Exertional dyspnea and operating lung volumes in asthma

Exertional dyspnea and operating lung volumes in asthma Purpose: Dyspnea has been reported to be a main contributor to exercise avoidance in asthma. While traditional markers of ventilation do not explain the heightened dyspnea during exercise in asthmatics, this study proposed that exertional dyspnea in asthma was due to high operating lung volumes, which may be improved with a short-acting beta2-agonist. Methods: On two separate days, sixteen asthmatics and 16 controls completed a lung function test and incremental exercise tests to exhaustion. On one of the days (order randomized), 400 mcg salbutamol was administered prior to exercise. Inspiratory capacity (IC), inspiratory reserve volume (IRV), and dyspnea (modified Borg scale) were evaluated throughout exercise. Results: Compared to controls, asthmatics reported greater dyspnea at the same absolute submaximal workloads. Further, asthmatics demonstrated altered breathing responses to exercise, characterized by reduced IC and IRV throughout exercise compared to controls. The reduced IRV was associated with increased dyspnea in asthmatics. Salbutamol did not affect dyspnea or operating lung volumes in either group. Conclusion: The increased perception of dyspnea during incremental exercise in asthmatics appears to be secondary to a reduction in IRV which is unaffected by an inhaled beta2-agonist. http://www.deepdyve.com/assets/images/DeepDyve-Logo-lg.png Journal of Applied Physiology The American Physiological Society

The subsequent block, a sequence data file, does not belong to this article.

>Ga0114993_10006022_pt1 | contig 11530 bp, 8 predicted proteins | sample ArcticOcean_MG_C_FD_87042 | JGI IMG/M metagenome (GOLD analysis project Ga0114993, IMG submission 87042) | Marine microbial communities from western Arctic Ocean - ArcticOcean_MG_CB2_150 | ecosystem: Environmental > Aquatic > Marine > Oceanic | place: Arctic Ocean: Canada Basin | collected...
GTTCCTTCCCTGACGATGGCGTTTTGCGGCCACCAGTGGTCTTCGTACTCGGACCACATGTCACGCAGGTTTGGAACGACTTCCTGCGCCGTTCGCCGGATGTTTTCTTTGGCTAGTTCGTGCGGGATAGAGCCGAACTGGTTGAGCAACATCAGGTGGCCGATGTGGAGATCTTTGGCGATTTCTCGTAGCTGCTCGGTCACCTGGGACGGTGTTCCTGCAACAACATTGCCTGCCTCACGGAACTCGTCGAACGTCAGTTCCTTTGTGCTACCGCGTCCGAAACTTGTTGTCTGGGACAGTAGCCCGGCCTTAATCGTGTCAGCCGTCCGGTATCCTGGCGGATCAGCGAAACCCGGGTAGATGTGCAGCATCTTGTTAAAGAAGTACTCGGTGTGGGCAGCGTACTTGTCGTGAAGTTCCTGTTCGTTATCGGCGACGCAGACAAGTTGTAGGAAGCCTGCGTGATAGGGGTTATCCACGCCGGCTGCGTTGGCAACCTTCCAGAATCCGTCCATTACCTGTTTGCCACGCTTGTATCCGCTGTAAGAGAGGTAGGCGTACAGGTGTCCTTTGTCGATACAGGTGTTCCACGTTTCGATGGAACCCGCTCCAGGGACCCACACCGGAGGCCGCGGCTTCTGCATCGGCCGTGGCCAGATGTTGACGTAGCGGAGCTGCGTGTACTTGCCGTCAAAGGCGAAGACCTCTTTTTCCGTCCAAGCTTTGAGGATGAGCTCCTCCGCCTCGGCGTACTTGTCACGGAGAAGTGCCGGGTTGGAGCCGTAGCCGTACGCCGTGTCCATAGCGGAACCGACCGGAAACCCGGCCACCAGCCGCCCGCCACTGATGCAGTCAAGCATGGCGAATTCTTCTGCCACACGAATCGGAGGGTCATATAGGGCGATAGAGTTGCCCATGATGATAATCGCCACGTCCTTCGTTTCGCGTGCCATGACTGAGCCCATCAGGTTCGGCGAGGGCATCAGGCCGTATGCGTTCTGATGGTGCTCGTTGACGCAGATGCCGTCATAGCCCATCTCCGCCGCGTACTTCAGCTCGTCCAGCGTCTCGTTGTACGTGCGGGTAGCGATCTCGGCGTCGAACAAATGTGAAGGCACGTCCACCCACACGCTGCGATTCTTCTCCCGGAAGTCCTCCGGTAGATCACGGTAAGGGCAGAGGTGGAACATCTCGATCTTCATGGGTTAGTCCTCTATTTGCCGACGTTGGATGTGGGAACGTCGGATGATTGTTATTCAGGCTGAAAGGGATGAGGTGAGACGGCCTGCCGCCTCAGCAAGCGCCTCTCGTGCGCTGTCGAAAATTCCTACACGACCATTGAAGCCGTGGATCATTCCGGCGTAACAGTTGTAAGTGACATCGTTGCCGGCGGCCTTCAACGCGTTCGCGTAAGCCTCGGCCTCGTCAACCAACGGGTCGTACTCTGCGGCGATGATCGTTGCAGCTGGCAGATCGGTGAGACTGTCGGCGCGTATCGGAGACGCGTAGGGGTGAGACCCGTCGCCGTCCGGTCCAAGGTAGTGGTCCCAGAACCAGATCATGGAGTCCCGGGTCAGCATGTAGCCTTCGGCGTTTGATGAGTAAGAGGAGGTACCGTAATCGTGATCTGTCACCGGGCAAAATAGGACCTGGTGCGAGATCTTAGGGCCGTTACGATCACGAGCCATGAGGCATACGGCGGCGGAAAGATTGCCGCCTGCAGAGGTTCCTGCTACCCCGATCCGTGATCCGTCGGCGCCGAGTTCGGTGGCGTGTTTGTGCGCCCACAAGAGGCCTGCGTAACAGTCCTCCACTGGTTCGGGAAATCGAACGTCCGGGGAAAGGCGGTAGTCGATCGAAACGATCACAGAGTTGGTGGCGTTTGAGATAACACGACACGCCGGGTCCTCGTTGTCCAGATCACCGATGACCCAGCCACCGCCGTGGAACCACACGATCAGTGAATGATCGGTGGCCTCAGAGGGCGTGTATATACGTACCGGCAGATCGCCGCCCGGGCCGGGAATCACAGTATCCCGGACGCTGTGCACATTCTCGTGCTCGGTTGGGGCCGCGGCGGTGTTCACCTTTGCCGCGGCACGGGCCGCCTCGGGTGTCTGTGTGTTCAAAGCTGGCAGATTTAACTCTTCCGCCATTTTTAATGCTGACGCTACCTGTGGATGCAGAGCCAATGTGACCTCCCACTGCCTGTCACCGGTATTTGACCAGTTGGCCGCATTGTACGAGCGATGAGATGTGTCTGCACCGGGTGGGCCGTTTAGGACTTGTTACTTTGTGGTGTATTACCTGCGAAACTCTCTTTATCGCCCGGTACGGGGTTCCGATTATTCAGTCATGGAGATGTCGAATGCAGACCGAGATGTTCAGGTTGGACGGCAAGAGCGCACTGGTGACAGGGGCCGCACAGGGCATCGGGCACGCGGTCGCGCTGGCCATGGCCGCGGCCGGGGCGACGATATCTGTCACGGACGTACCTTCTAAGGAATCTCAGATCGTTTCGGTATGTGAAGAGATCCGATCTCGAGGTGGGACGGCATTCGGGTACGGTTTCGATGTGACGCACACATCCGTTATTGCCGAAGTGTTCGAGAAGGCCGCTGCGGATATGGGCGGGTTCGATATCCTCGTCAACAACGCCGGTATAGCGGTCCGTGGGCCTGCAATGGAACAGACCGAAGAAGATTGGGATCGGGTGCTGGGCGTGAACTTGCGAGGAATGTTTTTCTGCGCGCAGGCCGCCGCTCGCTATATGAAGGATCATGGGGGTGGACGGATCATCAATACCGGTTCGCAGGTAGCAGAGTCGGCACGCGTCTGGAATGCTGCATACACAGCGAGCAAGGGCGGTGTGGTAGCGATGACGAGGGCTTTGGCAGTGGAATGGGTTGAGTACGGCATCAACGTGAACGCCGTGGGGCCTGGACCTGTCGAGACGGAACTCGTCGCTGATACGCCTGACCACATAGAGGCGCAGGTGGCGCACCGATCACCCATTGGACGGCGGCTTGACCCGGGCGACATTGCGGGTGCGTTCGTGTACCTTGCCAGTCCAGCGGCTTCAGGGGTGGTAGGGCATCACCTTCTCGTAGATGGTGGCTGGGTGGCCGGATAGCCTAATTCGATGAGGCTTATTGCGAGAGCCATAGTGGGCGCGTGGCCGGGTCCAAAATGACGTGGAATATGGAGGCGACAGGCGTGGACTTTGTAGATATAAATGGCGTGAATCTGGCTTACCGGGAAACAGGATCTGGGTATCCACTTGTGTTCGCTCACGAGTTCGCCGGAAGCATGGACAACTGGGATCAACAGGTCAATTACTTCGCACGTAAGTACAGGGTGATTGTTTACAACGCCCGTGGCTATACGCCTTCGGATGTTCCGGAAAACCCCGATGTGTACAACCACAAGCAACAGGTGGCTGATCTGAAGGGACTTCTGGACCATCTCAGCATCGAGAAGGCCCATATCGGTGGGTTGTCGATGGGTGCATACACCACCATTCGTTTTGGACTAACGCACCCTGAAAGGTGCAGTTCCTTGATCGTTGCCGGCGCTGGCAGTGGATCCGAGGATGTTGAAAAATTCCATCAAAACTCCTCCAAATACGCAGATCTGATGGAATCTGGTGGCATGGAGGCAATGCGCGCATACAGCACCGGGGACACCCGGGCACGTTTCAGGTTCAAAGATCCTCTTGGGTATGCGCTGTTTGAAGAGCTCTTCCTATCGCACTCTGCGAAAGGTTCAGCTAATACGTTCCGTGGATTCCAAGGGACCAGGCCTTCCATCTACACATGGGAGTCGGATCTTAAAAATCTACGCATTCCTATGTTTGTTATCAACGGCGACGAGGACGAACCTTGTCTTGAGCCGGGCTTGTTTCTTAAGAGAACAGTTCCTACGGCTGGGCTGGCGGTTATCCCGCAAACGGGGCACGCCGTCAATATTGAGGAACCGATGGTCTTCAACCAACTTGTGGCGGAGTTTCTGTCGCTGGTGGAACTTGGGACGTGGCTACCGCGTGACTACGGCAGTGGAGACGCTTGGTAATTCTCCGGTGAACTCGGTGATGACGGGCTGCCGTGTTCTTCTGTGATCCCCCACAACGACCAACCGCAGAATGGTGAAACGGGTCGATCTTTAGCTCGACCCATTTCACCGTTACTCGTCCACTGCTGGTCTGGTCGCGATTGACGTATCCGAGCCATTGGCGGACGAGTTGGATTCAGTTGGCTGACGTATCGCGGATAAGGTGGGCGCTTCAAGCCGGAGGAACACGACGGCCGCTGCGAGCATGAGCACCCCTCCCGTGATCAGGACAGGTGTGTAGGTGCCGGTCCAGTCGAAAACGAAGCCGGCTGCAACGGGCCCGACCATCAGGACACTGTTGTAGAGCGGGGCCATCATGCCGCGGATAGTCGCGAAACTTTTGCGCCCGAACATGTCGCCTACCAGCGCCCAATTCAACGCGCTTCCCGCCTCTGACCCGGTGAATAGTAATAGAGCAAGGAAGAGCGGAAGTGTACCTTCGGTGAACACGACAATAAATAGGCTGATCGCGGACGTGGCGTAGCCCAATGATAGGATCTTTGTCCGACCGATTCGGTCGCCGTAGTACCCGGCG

Exertional dyspnea and operating lung volumes in asthma

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ISSN
8750-7587
eISSN
1522-1601
D.O.I.
10.1152/japplphysiol.00216.2018
Publisher site
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Abstract

Purpose: Dyspnea has been reported to be a main contributor to exercise avoidance in asthma. While traditional markers of ventilation do not explain the heightened dyspnea during exercise in asthmatics, this study proposed that exertional dyspnea in asthma was due to high operating lung volumes, which may be improved with a short-acting beta2-agonist. Methods: On two separate days, sixteen asthmatics and 16 controls completed a lung function test and incremental exercise tests to exhaustion. On one of the days (order randomized), 400 mcg salbutamol was administered prior to exercise. Inspiratory capacity (IC), inspiratory reserve volume (IRV), and dyspnea (modified Borg scale) were evaluated throughout exercise. Results: Compared to controls, asthmatics reported greater dyspnea at the same absolute submaximal workloads. Further, asthmatics demonstrated altered breathing responses to exercise, characterized by reduced IC and IRV throughout exercise compared to controls. The reduced IRV was associated with increased dyspnea in asthmatics. Salbutamol did not affect dyspnea or operating lung volumes in either group. Conclusion: The increased perception of dyspnea during incremental exercise in asthmatics appears to be secondary to a reduction in IRV which is unaffected by an inhaled beta2-agonist.

Journal

Journal of Applied PhysiologyThe American Physiological Society

Published: Mar 7, 2018

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